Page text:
The three stages of NPDR are mild, moderate, and severe, which may progress to the other type, or fourth stage, proliferative diabetic retinopathy.
How many stages of diabetic retinopathy development are there?
There are four stages of diabetic retinopathy, which are categorized depending on the severity of symptoms. Diabetic retinopathy is an eye condition that affects people with diabetes and can lead to vision loss and blindness. It occurs most often in diabetics who do not keep their blood sugar well-controlled.
What is the most severe type of diabetic retinopathy?
Diabetic retinopathy can progress to this more severe type, known as proliferative diabetic retinopathy. In this type, damaged blood vessels close off, causing the growth of new, abnormal blood vessels in the retina.
What is the first stage of diabetic retinopathy?
The first stage is also called background retinopathy. It means that there are tiny bulges in the tiny blood vessels in your retinas. The bulges are called microaneurysms. They may cause the vessels to leak small amounts of blood into your retinas.
How do you stop diabetic retinopathy from progressing?
You can reduce your risk of developing diabetic retinopathy, or help stop it getting worse, by keeping your blood sugar levels, blood pressure and cholesterol levels under control. This can often be done by making healthy lifestyle choices, although some people will also need to take medication.
What is stage 3 diabetic retinopathy?
Stage 3: Severe nonproliferative diabetic retinopathy
A larger section of blood vessels in the retina become blocked, causing a significant decrease in blood flow to this area. At this point, the body receives signals to start growing new blood vessels in the retina.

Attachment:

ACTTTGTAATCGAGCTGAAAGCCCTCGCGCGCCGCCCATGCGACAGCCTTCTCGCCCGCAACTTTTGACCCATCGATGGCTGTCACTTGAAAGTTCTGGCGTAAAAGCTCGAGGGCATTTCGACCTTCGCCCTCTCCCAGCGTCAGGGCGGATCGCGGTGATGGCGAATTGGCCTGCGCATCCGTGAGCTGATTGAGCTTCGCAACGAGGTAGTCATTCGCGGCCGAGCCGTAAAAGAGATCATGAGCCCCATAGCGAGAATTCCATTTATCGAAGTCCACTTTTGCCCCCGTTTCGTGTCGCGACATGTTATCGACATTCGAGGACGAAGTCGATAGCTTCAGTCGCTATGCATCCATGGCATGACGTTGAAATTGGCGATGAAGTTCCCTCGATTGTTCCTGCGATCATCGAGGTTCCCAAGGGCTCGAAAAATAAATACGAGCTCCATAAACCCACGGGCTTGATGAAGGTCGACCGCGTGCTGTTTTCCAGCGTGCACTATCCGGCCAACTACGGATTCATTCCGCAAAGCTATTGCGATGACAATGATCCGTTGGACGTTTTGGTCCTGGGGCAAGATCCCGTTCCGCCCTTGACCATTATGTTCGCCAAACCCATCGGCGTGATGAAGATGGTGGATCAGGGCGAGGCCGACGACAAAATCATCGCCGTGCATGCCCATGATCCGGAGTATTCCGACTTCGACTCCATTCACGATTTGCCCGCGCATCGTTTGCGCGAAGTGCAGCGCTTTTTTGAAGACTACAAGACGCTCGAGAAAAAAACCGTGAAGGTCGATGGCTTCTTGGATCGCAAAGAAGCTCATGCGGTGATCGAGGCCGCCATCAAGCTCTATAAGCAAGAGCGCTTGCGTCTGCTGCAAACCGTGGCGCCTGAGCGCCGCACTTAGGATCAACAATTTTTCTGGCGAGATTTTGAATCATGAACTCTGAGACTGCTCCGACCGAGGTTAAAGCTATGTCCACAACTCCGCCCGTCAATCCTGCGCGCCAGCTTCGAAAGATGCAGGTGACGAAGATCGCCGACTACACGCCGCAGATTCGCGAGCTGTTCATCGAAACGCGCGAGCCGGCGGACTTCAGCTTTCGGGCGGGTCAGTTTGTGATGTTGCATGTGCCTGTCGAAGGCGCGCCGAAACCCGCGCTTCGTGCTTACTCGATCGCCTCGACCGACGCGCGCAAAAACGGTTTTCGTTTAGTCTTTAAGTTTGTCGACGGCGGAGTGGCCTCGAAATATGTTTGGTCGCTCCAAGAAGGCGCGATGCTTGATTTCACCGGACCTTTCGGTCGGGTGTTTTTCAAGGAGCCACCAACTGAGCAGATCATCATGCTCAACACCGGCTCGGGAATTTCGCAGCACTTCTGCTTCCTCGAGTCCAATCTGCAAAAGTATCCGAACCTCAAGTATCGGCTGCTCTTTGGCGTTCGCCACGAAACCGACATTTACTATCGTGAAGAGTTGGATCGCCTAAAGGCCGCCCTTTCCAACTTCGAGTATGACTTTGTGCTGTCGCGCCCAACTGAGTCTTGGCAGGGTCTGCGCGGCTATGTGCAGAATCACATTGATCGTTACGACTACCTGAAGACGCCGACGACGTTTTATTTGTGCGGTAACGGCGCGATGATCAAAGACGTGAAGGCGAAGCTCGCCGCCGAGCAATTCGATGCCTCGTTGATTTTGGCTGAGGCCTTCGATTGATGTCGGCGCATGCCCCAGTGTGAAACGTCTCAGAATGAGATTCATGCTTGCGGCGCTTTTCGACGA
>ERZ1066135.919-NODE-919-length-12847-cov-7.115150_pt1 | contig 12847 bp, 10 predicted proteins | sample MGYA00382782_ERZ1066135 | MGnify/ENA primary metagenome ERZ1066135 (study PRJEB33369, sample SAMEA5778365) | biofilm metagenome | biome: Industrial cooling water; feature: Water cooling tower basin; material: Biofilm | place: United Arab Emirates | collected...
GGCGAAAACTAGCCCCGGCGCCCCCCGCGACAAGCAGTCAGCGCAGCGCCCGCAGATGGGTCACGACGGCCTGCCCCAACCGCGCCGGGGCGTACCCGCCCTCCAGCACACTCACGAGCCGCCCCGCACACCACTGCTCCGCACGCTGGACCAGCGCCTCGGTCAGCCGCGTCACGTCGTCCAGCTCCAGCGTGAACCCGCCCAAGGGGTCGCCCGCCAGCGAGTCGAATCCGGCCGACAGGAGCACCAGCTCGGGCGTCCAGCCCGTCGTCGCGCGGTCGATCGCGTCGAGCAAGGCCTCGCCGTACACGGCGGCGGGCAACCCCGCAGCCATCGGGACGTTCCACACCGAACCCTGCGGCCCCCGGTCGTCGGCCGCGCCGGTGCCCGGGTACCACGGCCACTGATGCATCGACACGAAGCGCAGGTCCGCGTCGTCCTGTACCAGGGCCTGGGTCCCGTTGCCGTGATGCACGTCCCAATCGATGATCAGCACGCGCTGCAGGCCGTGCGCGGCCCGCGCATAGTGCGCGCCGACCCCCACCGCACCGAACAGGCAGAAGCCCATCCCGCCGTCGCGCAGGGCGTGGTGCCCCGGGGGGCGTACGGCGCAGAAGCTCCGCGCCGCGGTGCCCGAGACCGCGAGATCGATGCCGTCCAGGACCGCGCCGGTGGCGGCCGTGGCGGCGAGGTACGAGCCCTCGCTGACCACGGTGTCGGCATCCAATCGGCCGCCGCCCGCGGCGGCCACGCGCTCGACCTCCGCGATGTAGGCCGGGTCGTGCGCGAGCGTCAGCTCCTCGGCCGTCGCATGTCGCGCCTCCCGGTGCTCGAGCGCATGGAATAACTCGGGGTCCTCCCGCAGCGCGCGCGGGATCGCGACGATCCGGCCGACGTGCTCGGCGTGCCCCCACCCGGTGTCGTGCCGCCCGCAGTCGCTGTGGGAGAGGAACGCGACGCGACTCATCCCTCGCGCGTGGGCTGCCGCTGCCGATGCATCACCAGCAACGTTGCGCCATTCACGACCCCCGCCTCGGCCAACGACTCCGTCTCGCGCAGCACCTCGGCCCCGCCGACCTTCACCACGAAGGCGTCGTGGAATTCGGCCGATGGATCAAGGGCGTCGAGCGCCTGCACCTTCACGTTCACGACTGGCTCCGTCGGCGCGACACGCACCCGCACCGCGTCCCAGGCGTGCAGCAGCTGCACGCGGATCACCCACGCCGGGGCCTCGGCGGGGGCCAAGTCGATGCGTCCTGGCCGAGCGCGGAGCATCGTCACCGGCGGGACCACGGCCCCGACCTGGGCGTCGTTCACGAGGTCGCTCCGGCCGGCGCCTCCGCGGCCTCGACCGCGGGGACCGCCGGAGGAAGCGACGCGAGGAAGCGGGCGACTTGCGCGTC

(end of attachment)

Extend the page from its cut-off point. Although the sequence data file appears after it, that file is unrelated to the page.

What is the third stage of diabetic retinopathy?
The Four Stages of Diabetic Retinopathy
The third stage, severe nonproliferative retinopathy brings with it more blocked blood vessels, which leads to areas of the retina no longer receiving adequate blood flow. Without proper blood flow, the retina can’t grow new blood vessels to replace the damaged ones.
What does a person with diabetic retinopathy see?
Diabetic retinopathy is blood vessel damage in the retina that happens as a result of diabetes. Diabetic retinopathy can cause a range of symptoms, including blurred vision, difficulty seeing colors, and eye floaters. Without treatment, it can cause vision loss.
Is diabetic retinopathy permanent?
There is no cure for diabetic retinopathy. But treatment works very well to prevent, delay, or reduce vision loss. The sooner the condition is found, the easier it is to treat. And it’s more likely that vision will be saved.
Can lowering blood sugar improve vision?
While high blood sugar can change the shape of the lens in your eye, low blood sugar doesn’t and this particular vision issue can be corrected sooner by getting your blood sugar back to normal from a meal or snack.
How fast does retinopathy progress?
In the severe form of nonproliferative diabetic retinopathy, it can progress to proliferative diabetic retinopathy up to 60% of the time within 12 months.
How long does it take for diabetic retinopathy to progress?
A healthy retina is necessary for good eyesight. Diabetic retinopathy can cause the blood vessels in the retina to leak or become blocked and damage your sight. Typically, diabetic patients will develop diabetic retinopathy after they have had diabetes for between 3-5 years.
Can vision be restored after diabetic retinopathy?
Can diabetic retinopathy be reversed? No, but it doesn’t have to lead to blindness, either. If you catch it early enough, you can prevent it from taking your vision. That’s why it’s vital to have regular visits with an Ophthalmologist or Optometrist who’s familiar with diabetes and retina treatment.
Does retinopathy go away?
While treatment can slow or stop the progression of diabetic retinopathy, it’s not a cure. Because diabetes is a lifelong condition, future retinal damage and vision loss are still possible. Even after treatment for diabetic retinopathy, you’ll need regular eye exams. At some point, you might need additional treatment.
How can I reverse diabetic retinopathy?
Medicines called anti-VEGF drugs can slow down or reverse diabetic retinopathy. Other medicines, called corticosteroids, can also help. Laser treatment. To reduce swelling in your retina, eye doctors can use lasers to make the blood vessels shrink and stop leaking.